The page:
Like people in much of the world, Canadians are facing an epidemic of obesity. We are growing into a nation of fat people, living in an environment that supports overeating and limited physical activity. Figure 9.1 (textbook, p. 371) shows the rise in prevalence of obesity in Canada from 2000 to 2014.
Health professionals recognize that overweight and obesity contribute to or aggravate many health problems. The disorders most closely associated with being overweight are gallstones, diabetes, and hypertension. Overweight is a common precursor of stroke, almost certainly because of its effect on blood pressure. Other conditions more common in overweight people than in those of a healthy weight are kidney stones, infertility (in women), varicose veins, gout, respiratory problems, gallstones, arthritis, rheumatism, and backache. Extra weight also increases the risk for certain cancers, notably those of the gallbladder, colon, uterus, and (in post-menopausal women) breast. Obesity is clearly linked to heart disease, mainly because of its association with increases in both blood pressure and blood cholesterol. Obesity also increases a person’s risk of accidents and carries social disadvantages.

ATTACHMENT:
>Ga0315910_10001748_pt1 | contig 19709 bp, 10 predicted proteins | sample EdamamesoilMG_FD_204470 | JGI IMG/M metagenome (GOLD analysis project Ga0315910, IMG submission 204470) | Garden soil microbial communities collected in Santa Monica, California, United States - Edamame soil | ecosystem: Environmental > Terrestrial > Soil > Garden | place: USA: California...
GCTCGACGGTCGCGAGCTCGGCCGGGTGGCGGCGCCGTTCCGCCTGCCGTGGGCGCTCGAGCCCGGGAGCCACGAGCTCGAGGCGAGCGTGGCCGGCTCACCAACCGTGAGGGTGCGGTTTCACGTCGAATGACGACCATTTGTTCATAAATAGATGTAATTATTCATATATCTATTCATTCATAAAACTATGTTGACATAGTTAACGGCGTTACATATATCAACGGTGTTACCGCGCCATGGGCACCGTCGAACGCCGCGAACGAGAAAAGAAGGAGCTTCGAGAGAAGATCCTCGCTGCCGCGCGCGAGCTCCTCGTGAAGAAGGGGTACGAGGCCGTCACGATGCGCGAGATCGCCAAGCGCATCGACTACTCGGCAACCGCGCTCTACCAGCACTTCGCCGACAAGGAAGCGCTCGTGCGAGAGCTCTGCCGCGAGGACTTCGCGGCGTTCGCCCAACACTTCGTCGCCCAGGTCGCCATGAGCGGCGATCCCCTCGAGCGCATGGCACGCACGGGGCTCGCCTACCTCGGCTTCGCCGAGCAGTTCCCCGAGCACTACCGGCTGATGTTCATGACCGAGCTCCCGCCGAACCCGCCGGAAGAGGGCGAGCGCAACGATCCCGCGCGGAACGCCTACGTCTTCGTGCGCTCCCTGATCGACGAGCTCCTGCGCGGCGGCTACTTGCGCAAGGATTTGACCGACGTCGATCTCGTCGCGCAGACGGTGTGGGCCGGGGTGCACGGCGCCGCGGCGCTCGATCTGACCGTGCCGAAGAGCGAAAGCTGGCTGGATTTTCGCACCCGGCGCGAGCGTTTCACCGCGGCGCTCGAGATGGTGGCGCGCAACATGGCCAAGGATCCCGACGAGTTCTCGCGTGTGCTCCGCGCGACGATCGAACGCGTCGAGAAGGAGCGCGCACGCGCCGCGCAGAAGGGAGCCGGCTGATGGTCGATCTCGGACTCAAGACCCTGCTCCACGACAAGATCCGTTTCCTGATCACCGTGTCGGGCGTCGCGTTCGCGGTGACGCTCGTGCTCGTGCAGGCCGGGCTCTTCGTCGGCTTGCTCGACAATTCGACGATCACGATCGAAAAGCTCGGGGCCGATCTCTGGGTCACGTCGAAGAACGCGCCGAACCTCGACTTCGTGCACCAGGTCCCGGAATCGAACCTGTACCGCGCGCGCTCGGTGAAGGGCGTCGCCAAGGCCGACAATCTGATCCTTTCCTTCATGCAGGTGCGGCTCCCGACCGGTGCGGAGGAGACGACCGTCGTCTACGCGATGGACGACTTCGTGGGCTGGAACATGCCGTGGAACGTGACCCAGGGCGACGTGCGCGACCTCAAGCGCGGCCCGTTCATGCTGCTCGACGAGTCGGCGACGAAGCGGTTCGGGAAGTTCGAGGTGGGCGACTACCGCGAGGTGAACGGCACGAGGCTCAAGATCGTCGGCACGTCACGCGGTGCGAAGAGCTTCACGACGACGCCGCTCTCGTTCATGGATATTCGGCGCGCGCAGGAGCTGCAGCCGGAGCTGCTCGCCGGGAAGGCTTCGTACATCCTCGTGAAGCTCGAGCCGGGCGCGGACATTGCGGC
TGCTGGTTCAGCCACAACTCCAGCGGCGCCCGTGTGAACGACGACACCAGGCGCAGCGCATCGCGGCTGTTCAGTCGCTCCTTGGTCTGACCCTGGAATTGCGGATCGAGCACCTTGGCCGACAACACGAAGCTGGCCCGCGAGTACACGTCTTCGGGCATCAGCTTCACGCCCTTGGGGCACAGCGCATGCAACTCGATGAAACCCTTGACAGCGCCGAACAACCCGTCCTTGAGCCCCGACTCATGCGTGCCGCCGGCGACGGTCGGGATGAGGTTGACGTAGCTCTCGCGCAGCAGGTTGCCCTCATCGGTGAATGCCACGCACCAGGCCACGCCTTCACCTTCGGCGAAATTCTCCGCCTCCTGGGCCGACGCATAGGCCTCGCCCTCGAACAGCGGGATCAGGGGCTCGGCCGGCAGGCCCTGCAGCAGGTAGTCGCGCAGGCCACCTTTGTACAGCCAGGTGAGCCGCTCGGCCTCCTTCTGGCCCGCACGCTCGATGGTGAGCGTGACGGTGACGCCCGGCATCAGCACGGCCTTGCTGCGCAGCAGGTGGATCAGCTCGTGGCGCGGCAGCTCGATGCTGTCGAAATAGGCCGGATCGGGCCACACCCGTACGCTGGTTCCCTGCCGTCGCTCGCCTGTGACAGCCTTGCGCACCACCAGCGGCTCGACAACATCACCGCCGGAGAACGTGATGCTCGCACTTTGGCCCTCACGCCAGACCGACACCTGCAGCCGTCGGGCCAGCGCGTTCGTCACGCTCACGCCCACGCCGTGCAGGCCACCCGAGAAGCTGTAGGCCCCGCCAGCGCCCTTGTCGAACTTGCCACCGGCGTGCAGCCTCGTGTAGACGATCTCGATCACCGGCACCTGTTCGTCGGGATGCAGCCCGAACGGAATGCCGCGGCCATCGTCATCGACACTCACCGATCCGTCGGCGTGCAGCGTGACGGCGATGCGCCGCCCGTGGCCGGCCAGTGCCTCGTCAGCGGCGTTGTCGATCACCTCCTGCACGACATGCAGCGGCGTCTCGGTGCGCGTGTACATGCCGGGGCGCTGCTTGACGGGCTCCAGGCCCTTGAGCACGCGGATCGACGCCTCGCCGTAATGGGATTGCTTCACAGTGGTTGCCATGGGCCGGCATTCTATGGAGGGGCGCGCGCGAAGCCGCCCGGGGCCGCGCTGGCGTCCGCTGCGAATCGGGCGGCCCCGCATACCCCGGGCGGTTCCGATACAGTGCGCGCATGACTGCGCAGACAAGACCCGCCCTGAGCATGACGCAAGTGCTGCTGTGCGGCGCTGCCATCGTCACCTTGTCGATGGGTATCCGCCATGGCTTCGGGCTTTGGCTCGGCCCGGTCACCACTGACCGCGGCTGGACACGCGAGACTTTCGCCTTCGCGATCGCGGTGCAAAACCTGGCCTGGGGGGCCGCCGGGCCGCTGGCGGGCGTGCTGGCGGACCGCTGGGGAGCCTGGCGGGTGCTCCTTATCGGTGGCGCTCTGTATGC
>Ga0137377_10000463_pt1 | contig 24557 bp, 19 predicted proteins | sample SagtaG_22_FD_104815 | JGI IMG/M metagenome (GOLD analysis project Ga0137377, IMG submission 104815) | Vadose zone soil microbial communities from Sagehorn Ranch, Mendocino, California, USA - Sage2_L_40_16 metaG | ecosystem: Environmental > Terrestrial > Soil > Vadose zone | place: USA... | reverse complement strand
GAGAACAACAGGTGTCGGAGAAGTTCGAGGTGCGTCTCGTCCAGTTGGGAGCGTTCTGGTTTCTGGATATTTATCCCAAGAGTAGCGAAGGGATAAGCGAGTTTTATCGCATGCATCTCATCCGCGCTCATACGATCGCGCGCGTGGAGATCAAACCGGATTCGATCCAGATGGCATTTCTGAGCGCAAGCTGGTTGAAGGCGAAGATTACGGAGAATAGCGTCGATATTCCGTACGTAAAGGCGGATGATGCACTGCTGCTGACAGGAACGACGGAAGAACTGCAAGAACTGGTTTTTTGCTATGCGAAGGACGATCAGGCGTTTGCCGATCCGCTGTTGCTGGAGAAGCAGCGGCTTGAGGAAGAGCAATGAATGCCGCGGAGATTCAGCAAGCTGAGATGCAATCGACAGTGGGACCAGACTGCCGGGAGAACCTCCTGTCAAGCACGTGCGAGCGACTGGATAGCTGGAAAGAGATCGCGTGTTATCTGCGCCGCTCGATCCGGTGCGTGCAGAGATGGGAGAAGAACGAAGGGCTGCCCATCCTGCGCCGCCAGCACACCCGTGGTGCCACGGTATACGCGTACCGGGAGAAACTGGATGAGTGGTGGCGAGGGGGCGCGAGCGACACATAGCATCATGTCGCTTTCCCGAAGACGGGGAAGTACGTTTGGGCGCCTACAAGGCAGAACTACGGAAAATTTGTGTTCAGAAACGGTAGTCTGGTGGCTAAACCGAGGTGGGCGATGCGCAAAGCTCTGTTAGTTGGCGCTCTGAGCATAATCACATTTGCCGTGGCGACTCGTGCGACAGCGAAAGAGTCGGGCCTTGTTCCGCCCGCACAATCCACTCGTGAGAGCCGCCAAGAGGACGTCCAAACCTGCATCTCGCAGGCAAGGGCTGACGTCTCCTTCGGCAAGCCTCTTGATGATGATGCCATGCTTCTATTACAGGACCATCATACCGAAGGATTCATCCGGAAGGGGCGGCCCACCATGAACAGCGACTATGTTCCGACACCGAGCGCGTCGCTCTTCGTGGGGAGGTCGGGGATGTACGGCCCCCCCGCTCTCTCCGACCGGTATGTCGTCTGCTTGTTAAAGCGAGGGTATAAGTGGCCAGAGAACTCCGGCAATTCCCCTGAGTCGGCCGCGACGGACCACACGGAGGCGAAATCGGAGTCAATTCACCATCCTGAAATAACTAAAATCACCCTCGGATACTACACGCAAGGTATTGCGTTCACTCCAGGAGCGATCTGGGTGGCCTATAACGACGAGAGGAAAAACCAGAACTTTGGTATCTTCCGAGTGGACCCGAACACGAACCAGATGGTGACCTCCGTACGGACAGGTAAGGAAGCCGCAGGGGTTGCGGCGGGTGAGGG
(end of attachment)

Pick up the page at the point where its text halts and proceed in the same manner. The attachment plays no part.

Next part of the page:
In Unit 8, we discussed evidence for fat distribution patterns as a health risk indicator. Abdominal fat poses a greater risk to health than fat on the hips or extremities. A larger waist circumference poses a greater health risk than a smaller one.
Section 3 Causes of Obesity
Read pages 388–390 (top 2 lines only on p. 390), “Outside-the-Body Causes of Obesity.”
The control of eating is quite complex, and it involves psychological, cultural, and behavioural factors.